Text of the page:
Acknowledging the good that you already have in your life is the foundation for all abundance”

Eckhart Tolle

Isolation has given us time to think…

As some of us prepare to recommence our “normal” lives, we do so tentatively. For none of us knows what lies ahead. But we have been given time to examine the world, rethink our values and decide what is really important. What an opportunity to learn from our mistakes and build a better world based on different values!

Having experienced a different type of life during the last few months, if you were now able to change your life dramatically what would you do? Sometimes it takes a change in our circumstances to rediscover what we really want. I’m sure we have all at some stage thought about how our lives would change if we were to win Lotto.

In the book, The List of My Desires by Gregoire Delacourt, a woman who leads an ordinary life in a provincial town, does just that. After winning Lotto, she writes out lists of what she will do with the money and ways in which she can change her life. Over the years she has questioned what became of her earlier dreams but has learned to accept her ordinary life and find joy in simple pleasures: the love of family and friends, the kindness of strangers, her tiny home. She soon decides that she doesn’t want her life to change and fears that if she cashes the cheque, her life will change forever.

Without denying the tumultuous effects on the world and many people’s personal lives right now, there have been many positive changes taking place. How many of you have started to enjoy the world since it slowed down with less traffic, cleaner air and fewer expectations? Are you ready to return to the way life was before lockdown?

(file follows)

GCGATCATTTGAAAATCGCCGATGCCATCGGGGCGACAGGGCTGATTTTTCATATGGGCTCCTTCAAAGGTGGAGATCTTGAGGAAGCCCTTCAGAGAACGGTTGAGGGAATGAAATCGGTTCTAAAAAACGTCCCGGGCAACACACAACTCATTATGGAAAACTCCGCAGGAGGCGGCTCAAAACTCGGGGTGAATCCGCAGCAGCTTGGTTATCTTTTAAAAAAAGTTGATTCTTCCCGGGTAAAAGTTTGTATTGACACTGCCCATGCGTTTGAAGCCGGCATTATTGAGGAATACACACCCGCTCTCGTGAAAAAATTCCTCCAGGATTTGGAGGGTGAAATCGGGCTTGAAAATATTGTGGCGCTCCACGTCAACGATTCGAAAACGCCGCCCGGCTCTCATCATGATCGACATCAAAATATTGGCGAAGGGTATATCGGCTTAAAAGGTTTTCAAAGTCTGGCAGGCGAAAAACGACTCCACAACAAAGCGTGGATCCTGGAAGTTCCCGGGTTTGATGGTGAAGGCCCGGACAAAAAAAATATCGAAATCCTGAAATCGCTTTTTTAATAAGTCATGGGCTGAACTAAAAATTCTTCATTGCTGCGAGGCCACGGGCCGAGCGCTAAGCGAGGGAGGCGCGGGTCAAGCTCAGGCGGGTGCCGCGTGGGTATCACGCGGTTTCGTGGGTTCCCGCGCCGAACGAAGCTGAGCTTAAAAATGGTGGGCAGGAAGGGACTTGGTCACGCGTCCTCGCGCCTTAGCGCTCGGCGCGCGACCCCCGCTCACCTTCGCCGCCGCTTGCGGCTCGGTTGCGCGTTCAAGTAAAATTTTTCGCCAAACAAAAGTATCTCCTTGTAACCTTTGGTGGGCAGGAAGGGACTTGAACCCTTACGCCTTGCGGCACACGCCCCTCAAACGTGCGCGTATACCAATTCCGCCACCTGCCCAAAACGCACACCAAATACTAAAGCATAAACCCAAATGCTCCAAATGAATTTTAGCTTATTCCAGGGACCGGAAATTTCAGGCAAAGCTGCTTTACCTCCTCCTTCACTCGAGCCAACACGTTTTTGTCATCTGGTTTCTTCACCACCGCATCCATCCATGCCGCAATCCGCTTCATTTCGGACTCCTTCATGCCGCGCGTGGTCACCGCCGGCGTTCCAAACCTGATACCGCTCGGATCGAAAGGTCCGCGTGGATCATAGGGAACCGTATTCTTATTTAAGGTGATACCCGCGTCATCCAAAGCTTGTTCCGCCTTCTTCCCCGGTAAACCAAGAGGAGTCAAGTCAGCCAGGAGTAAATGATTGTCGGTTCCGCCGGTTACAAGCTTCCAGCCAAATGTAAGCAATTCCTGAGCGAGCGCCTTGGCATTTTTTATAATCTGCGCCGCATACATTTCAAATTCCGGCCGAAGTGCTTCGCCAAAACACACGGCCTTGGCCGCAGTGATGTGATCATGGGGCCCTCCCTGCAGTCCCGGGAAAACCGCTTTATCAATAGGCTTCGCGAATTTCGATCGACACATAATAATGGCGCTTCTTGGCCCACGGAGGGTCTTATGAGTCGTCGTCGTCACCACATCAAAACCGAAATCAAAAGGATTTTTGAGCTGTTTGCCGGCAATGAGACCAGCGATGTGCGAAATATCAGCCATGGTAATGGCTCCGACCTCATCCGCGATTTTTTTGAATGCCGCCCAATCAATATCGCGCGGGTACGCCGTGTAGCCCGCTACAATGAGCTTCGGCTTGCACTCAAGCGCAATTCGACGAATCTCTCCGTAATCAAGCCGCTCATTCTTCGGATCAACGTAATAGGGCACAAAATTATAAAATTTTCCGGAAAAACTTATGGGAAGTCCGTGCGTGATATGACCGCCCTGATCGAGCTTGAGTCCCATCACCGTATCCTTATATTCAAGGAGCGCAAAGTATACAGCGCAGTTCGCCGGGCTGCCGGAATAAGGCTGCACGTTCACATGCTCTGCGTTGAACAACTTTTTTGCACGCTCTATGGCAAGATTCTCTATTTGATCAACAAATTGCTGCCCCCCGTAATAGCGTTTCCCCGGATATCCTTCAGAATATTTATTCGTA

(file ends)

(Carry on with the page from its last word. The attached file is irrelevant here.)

Previously if you were asked to make a list of things that you would like to change in your life you would have had no trouble listing material goods you wished to acquire. Because we have great expectations of what we are entitled to, we are often desiring and striving for more.

When Budddhists start their prayers and meditation, they begin by feeling gratitude for what they have in their lives. Feeling gratitude may seem a huge thing to ask if you have just suffered immense loss, heartache and poverty. However, acknowledging gratitude is in no way denying life’s difficulties. It is being able to find a small positive among the overwhelming pile of negatives. It may simply be feeling grateful for being alive.

Are you ready to return to the normal world?

Whatever your personal story, it is only a small part of the larger context. Buddhists consider the privilege of being able to participate in the mystery of life is a reason to practice gratitude. Mindfully practising this feeling of gratitude helps us to feel connected to life and those around us.

How many of you today would be able to write a list of things that you are grateful for?  Would it include basic needs that previously we took for granted?

  • clean air and water
  • a roof over our head, safe shelter
  • food and medication, good health,
  • friends and family, being able to hug a child,
  • blue skies, the earth itself,
  • wide open spaces, freedom to move
  • driving on roads that are not reduced to rubble
  • a community based on cooperation and caring.

The making of such a list is not meant to make you feel indebted but is intended to clarify your understanding of how life really is. Sometimes we are focused on what is broken rather than what can be fixed.